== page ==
A Feeling Is Not an Argument
By Alex Epstein (Akron Beacon Journal, April 3, 2001; Press of Atlantic City, April 5, 2001)
Over the past two weeks, college students have been denouncing the publication of an ad that opposes "reparations" to blacks in America. Angry Duke students staged a sit-in to demand an apology by the school's newspaper, the Chronicle, for running the ad, "Ten Reasons Why Reparations for Slavery are a Bad Idea--And Racist, Too." At the University of Wisconsin, students trashed stacks of the Badger Herald. At Brown University, the entire press run of the Brown Daily Herald--4,000 copies--was stolen.
What justification did these hooligans offer? The students at Brown accused the ad's author, ex-leftist David Horowitz, of issuing "false propaganda." The Duke students' press release claimed that "the ad was not based on factual evidence" and that it "attacks who African Americans are by birth, not any specific political ideologies or choices." Yet none of the protestors provided a single example of factual inaccuracy or racism in the ad--because it contained no such examples.
There were no racial slurs, no made-up facts, no claims of white racial superiority. The ad offered an intellectual case against reparations for slavery. It presented factual evidence and gave reasoned arguments for its viewpoint. It explained why the idea of punishing white individuals who had not been guilty of slavery, and rewarding black individuals who had not been enslaved, was itself pure racism.
What then triggered the students' hostility? The answer came out during the Duke sit-in. "Much of the discussion at the sit-in focused not on the content of the ad," said a news report in the local Durham Herald-Sun, "but on the Chronicle's decision to publish an ad that editors should have known would anger the black community." In other words, the students' attitude was: "If an argument makes us angry, it should not be printed."
At Brown, the students released a statement that said: "The Herald's decision to run the ad . . . was a direct assault on communities of color and their allies at Brown." Since printing the ad involved no physical attack, the claim of "direct assault" can mean only that some feelings were hurt. To the young hoodlums, this justified what they euphemistically called the "necessary removal" of papers.
It is not surprising that some students had their feelings hurt by Horowitz's ad. On campuses where students are routinely taught that blacks are oppressed--that racism is "institutionalized," that they are entitled to be bitter, that they deserve preferential treatment in the form of special admissions and faculty-hiring policies, "cultural centers" and academic majors--is it any wonder that some blacks would feel offended by an ad which proclaimed that today's blacks live in a free country and do not deserve special privileges? And on campuses where students are taught that reason is an illusion--that logic is arbitrary, that emotions are the road to knowledge and that whatever you happen to feel is "true" for you--is it any wonder that they would grant their feelings primacy over the facts?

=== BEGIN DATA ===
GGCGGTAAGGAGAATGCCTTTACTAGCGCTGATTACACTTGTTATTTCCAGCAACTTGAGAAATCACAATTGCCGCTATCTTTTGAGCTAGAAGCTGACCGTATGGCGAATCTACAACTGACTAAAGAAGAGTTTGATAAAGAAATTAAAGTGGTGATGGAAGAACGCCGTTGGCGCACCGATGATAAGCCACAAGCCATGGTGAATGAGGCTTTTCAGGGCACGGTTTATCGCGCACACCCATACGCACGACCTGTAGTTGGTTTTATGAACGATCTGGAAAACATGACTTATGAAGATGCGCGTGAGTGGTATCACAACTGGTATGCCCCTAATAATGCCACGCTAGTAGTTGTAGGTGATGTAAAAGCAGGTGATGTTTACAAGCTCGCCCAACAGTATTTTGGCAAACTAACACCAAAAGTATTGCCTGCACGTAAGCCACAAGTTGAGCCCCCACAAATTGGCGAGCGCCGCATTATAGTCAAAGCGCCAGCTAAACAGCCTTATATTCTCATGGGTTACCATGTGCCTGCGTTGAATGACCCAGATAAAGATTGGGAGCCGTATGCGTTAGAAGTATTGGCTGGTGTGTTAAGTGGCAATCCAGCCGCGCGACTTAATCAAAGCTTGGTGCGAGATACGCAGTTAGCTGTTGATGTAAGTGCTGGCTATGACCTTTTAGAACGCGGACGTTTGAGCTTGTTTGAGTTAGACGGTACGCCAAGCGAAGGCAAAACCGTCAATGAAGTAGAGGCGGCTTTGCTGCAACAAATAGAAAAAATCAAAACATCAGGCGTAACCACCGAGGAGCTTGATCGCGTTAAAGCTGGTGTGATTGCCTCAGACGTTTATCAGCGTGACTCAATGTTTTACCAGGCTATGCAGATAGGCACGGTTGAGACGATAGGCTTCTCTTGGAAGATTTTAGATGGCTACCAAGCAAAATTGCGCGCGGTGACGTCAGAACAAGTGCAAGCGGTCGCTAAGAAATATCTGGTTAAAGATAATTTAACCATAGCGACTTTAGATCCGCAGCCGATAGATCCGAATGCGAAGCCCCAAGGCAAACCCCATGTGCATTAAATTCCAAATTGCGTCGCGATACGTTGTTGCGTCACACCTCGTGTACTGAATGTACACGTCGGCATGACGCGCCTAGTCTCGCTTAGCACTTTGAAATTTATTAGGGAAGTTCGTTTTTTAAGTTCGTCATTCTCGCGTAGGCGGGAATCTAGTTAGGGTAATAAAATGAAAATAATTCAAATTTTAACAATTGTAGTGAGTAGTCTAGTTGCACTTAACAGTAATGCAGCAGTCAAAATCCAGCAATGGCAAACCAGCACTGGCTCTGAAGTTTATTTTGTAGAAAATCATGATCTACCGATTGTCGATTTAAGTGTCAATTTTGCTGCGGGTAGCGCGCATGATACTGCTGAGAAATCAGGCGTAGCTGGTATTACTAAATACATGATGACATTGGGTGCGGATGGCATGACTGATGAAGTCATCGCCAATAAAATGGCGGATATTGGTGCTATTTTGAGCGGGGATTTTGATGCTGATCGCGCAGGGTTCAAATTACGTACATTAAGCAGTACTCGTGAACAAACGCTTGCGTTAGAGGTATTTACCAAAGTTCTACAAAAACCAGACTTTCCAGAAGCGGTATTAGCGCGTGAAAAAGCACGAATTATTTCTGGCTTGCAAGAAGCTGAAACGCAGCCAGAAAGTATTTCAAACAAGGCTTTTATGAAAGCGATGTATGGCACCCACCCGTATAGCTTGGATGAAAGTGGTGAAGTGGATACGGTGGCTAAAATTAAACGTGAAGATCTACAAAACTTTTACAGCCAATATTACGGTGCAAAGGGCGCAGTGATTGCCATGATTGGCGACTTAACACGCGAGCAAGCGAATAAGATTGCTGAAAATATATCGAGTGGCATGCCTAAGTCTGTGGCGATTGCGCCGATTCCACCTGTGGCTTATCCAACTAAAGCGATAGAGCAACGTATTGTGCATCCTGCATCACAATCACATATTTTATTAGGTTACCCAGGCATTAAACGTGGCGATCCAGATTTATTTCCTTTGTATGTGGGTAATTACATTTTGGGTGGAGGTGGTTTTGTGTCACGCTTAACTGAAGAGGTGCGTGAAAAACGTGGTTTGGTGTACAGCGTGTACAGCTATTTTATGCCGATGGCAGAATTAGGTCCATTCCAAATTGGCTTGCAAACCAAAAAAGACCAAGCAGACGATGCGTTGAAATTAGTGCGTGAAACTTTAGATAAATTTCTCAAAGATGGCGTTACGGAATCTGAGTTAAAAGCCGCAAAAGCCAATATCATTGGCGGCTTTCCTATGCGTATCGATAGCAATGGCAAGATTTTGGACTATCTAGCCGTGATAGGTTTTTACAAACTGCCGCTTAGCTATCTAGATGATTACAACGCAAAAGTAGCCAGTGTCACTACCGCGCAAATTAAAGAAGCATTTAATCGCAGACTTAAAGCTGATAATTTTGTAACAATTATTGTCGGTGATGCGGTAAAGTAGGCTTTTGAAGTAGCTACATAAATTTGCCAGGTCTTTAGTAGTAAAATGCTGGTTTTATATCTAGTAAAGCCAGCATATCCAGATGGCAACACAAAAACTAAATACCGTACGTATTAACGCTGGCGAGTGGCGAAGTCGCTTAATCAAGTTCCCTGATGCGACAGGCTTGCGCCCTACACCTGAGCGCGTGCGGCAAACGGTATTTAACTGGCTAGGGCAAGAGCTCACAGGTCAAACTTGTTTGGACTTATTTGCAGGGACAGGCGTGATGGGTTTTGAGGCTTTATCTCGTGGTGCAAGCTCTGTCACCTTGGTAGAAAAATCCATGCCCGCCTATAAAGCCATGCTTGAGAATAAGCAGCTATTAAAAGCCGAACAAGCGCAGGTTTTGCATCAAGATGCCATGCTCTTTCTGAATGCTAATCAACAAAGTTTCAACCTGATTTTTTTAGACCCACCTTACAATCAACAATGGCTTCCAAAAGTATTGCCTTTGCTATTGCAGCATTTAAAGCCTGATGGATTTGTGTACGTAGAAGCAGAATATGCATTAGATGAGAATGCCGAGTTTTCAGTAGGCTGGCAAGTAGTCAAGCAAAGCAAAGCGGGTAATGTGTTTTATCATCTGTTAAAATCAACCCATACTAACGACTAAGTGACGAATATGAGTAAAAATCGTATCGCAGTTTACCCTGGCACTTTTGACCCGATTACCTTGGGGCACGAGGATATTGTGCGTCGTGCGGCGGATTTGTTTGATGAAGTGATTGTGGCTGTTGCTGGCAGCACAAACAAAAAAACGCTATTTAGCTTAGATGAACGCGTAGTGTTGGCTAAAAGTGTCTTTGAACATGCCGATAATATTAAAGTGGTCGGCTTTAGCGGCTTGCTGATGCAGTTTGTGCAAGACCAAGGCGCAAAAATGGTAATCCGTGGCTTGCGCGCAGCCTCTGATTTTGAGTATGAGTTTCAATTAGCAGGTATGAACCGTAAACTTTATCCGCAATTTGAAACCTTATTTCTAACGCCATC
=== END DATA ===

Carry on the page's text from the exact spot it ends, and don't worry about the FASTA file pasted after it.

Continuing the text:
But merely feeling offended is not evidence as to whether Horowitz's arguments are true or false, racist or colorblind, worthy or unworthy of inclusion in a student newspaper. A feeling is not an argument.
The only proper response to an argument you disagree with is a rational argument of your own. This is the only way for individuals to know which position is true and which is not. This appeal to reason is the only way to settle disagreements.
The protests and the vandalism represent vicious injustices, because the students are trying to silence an opposing view, not with the power of reason but with a gush of emotion. They have provided no refutation of Horowitz's arguments, and have not even grasped the need to do so. To these students, feelings trump any argument, and if they feel strongly enough that someone else's argument is offensive, they can demand that it be forcibly banished from discussion.
If this attitude prevails, then any idea can be silenced and intellectual discourse is finished. What is next? Fundamentalist Christians censoring textbooks that contain the theory of evolution because it is "offensive"? Welfare recipients censoring "offensive" politicians who tell them they should work for a living? Environmentalists censoring "offensive" scientific refutations of their claims about global warming? Remember Galileo?
The college newspapers that printed the ad and stood up to the protestors' irrational demands should be praised for their courage. And the student hooligans, who regard their feelings as a substitute for logic, deserve unequivocal condemnation.
Alex Epstein was a writer and a fellow on staff
at ARI between 2004 and 2011.